According to this journal, Wini attempted her first quilt about 1948.  Her first entry reads, “The first quilt I made was not worth remembering. It was a Double Wedding Ring, made by machine with as many shortcuts as possible. It ended up as a furniture cover when we moved.” (Her eldest daughter recently told me that she remembers that quilt!)

Her next attempt at quilting was "an appliquéd tulip made as a bedspread for Ronnie [eldest daughter] in our new Normandy Park House in 1959. Appliqué was so-so, quilting not good. She has it still (?)"  A 2nd quilt was also made in 1959. "Embroidered and appliquéd (1959) Pinocchio Story Quilt for Marlee. Given to cousin Janet after Marlee died." (Note: Wini's youngest daughter Marlee died in 1965 at age 16 of cancer. The family was living briefly in New Orleans at the time.)

Quilt #4, “Spider Web,” was a "strip quilt done on paper which I didn't know about removing! As I quilted it over an old bedspread I realized what a poor job I'd done. Done about 1969/70. Now used for Lopez Quilt show Banner."  

Quilt #5, “Marlee's Star,” Wini records on page 2: "In 1964 I ordered a set of Pennsylvania Dutch Hex Signs for embroidery or quilting. I tried several and Marlee really liked a 12-point star design, so I decided to make a quilt for her hope chest. A few months later she died. Ten years later (1975) I made the quilt. Now used on guest bed."

1975 marks a definitive year in Wini's quilt making for she records making 5 quilts in that one year alone. The three you see hanging on the line at the beginning of this blog post are among the five she made that year. Below is a photo of Sarah's drawing next to the finished quilt.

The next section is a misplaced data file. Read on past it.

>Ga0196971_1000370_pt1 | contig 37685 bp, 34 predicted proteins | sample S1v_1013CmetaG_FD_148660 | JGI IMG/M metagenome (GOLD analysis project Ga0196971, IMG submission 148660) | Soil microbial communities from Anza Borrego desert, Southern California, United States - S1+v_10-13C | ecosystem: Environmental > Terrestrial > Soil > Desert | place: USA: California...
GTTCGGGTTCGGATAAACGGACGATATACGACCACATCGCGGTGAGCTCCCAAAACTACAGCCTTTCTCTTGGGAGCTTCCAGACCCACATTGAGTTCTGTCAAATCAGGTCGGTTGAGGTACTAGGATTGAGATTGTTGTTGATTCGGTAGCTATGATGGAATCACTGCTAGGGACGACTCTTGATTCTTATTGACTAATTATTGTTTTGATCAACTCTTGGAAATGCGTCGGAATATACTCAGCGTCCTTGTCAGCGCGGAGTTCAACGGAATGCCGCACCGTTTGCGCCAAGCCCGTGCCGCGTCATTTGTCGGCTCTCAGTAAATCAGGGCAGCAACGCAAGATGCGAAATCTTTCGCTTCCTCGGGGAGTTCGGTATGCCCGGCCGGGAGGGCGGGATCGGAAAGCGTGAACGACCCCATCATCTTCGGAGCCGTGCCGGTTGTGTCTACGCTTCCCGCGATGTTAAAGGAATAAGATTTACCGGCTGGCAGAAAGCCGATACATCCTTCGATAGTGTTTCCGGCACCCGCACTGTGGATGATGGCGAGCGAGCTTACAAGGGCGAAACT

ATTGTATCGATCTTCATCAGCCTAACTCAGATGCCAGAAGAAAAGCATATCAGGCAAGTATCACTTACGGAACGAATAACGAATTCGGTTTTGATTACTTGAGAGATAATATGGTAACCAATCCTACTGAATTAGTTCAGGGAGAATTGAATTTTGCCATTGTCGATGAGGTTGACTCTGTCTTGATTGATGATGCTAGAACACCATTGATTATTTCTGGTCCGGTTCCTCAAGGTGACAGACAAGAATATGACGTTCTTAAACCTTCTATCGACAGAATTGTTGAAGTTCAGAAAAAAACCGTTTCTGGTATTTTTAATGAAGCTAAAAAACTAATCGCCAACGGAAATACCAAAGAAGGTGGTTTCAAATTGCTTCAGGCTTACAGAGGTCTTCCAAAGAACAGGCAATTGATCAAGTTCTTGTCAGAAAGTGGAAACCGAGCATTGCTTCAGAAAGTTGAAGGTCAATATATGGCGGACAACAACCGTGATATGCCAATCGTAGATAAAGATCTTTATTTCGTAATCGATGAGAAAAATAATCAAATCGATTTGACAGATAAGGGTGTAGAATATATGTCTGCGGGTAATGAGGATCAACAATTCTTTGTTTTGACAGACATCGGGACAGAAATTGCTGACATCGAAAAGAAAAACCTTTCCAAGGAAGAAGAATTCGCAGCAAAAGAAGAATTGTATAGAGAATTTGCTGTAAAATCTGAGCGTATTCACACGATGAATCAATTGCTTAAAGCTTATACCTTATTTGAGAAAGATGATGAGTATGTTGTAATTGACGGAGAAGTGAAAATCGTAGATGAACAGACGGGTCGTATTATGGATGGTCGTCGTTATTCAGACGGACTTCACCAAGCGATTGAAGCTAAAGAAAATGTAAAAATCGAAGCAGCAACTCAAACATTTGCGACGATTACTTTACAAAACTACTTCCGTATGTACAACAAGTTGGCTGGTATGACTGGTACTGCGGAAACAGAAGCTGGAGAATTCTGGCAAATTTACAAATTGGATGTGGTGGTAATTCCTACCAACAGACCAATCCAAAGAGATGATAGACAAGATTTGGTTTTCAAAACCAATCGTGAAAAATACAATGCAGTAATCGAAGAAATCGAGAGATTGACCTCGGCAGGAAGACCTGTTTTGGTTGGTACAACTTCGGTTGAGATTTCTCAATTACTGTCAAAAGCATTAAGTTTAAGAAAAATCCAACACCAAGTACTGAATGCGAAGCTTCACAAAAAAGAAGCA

Presented to Sarah Xmas 1978

1976 Sarah's Art Quilt

This is the first quilt made by Wini that I ever saw and it blew me away. It arrived the year before the three full-portrait quilts you saw above.

I sent Wini our eldest child's art work starting at age 2. When Sarah was 8, Wini interpreted her selected favorites of Sarah's art into quilt blocks and made a quilt for Sarah's 8th birthday. Even the quilting designs in the solid blocks are copies of Sarah's art!



From there her quilt making and her quilting skills took off. By now, in addition to daughter (Ronnelle nicknamed Roni) and son (Gary), Wini had a daughter-in-law (Karen) and three grandchildren (Sarah, Daniel, and Lori Jo), all who dearly loved her quilts and anything she made with thread and needle. The documentation of Wini's needlework history, especially her quilting, is ongoing. One of the biggest challenges will be to discover the specific sources for her patterns.